Flynn, U.S. Pat. No. 6,263,889 describes an engine oil system cleaning apparatus having a cleaning solution delivery line connected by an adapter to a running engine, and an exit line and a return line from the engine connected at an adapter at the engine oil pan. A fail-safe loop flow circuit, including the exit line and solution delivery line, is provided upon sensing of a pressure drop in the delivery line to operate valves to effect flow through the fail-safe circuit.

Flynn, U.S. Pat. No. 5,833,765 describes that carbon deposits and related residue may be removed from the internal surfaces of components of an internal combustion engine, particularly the fuel ports of a carbureted engine and the injection nozzles of a fuel injection engine, by circulating an engine conditioning fuel, through the engine utilizing a conditioning fuel pump, preferably driven by a fluid driven motor, for pumping conditioning fuel to the engine. The conditioning apparatus can detect leakage of the fuel pressure regulator of a fuel injected engine and can operate in both a one-line mode in which conditioning fuel flows one way from the apparatus to the engine and a two-line mode wherein the conditioning fuel is recirculated through the engine and conditioning apparatus. A preferred embodiment provides diagnostic features for checking the conditioning apparatus and certain engine components. These include a by-pass conduit between a flowmeter input side and an engine pressure regulator, check valve means to test opening pressure of the pressure regulator, a pressure control valve to restrict flow to reduce pressure below a set pressure regulator opening pressure to indicate leakage, a shut-off valve closable to provide indication of static system pressure produced by the engine fuel pump, and openable to provide indication of flow rate produced by the fuel pump.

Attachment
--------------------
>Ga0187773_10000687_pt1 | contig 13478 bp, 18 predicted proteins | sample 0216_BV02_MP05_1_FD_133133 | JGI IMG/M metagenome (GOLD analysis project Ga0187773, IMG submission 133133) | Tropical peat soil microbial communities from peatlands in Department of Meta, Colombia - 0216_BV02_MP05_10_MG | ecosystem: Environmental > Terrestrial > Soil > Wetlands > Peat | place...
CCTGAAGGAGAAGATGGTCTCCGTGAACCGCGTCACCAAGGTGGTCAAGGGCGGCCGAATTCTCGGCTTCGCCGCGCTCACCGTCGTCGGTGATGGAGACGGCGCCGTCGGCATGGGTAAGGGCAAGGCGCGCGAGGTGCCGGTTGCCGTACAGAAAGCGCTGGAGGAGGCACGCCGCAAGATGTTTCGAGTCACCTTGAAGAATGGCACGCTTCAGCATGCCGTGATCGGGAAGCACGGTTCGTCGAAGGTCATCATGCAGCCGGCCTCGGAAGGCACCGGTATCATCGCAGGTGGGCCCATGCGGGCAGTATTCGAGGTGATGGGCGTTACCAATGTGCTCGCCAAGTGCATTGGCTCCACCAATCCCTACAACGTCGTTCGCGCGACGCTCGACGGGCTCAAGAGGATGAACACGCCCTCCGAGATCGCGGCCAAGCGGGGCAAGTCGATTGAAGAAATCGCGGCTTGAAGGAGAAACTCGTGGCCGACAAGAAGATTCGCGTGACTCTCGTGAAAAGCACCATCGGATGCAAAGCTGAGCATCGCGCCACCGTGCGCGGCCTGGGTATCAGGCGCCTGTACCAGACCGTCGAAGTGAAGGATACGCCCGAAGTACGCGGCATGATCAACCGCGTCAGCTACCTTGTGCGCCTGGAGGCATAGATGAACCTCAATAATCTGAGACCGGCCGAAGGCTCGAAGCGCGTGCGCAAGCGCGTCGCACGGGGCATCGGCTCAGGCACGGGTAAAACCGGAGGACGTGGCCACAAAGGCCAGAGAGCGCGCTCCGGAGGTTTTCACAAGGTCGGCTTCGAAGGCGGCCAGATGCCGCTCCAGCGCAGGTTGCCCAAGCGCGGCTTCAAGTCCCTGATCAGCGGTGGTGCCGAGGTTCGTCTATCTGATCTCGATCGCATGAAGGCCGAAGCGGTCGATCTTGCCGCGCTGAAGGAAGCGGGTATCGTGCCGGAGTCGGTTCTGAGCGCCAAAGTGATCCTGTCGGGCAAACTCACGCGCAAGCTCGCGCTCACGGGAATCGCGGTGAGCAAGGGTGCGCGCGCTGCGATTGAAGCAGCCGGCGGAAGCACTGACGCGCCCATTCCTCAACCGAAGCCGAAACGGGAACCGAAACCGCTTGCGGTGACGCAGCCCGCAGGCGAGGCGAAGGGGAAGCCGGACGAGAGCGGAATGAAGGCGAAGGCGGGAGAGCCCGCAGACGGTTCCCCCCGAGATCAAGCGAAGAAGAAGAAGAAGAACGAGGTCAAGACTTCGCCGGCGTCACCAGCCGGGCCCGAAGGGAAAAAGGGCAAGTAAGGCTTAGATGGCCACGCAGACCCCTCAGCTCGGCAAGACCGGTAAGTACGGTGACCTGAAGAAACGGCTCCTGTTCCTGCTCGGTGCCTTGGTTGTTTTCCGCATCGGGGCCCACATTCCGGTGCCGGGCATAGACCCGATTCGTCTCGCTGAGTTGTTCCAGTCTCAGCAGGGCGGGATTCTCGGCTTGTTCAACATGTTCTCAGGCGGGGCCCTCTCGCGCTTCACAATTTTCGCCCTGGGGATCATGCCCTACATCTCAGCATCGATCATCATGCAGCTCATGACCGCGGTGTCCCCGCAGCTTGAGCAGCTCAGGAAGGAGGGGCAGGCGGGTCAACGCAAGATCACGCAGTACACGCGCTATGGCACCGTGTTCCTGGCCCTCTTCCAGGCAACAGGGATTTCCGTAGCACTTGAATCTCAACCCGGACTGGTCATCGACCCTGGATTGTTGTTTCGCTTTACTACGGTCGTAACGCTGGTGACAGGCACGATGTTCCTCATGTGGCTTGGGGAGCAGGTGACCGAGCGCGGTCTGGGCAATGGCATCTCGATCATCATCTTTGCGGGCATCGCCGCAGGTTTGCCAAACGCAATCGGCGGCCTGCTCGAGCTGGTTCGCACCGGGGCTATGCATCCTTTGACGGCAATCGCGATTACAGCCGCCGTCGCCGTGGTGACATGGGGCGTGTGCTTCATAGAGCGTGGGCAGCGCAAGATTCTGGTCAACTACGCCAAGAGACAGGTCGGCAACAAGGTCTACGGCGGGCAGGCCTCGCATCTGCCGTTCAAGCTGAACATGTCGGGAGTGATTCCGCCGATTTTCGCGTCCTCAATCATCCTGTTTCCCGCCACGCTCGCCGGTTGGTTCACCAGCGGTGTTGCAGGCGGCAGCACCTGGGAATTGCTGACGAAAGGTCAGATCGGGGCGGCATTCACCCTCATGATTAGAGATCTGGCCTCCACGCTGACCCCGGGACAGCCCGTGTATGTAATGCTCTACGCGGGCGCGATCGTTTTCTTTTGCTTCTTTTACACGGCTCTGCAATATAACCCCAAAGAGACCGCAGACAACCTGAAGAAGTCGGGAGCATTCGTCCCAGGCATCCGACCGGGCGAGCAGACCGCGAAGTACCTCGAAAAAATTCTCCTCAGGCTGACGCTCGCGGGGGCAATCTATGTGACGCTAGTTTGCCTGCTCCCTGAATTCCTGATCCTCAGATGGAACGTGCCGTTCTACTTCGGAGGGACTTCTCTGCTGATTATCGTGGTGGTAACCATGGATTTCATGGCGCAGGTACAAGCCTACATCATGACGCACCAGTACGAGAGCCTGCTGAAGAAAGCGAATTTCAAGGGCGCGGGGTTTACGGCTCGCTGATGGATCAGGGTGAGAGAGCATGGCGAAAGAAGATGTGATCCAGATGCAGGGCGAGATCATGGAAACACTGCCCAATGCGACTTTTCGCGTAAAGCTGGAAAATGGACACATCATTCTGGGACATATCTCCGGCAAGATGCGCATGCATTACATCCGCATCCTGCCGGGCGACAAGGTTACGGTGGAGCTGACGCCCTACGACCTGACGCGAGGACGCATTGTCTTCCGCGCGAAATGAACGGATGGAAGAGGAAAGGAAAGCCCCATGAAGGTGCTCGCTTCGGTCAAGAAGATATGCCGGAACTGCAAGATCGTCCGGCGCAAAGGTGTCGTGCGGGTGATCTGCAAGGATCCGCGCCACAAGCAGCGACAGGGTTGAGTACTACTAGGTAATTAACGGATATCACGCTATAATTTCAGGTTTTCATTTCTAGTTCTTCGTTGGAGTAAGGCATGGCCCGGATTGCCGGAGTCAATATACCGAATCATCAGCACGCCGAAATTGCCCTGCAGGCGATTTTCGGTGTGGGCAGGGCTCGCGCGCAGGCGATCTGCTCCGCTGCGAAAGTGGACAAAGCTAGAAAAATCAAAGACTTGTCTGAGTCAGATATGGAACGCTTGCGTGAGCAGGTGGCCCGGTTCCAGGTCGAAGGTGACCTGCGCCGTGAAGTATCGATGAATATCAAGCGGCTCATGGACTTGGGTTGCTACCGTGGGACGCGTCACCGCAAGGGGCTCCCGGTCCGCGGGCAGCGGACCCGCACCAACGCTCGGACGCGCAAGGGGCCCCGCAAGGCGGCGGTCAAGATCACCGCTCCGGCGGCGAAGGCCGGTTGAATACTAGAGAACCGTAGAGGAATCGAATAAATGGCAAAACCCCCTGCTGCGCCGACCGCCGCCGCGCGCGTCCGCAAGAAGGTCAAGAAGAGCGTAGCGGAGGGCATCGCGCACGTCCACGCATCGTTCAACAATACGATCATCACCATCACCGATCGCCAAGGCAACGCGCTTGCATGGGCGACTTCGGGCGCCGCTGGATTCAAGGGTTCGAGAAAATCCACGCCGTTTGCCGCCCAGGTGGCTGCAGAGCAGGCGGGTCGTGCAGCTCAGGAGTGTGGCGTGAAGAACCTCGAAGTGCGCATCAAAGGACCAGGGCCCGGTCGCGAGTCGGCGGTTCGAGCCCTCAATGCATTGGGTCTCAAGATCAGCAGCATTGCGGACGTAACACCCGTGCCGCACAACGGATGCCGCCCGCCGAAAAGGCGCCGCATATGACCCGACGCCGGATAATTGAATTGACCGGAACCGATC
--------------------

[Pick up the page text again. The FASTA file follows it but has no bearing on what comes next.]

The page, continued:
Edmiston et al., U.S. Pat. No. 6,318,388 describes an engine flushing apparatus for providing a convenient and easily portable complete apparatus for flushing the oil-lubricated portions of an engine. The engine flushing apparatus includes a solution tank for holding a solution. The solution tank comprises an upper opening and a substantially hollow interior. A suction conduit extends into the interior of the solution tank from the opening. A waste solution tank holds waste solution. The waste solution tank comprises an upper opening and a substantially hollow interior. A drain conduit extends into the interior of the waste solution tank from the opening. A pump circulates solution. The pump is in fluid communication with the suction conduit of the solution tank. An inlet conduit carries solution to the engine. The inlet conduit is adapted for connection to the oil fill opening of the engine. An outlet conduit carries solution away from the engine. The outlet conduit is connected to the oil drain opening of the engine. A transport cart carries the pump, solution and waste solution tanks.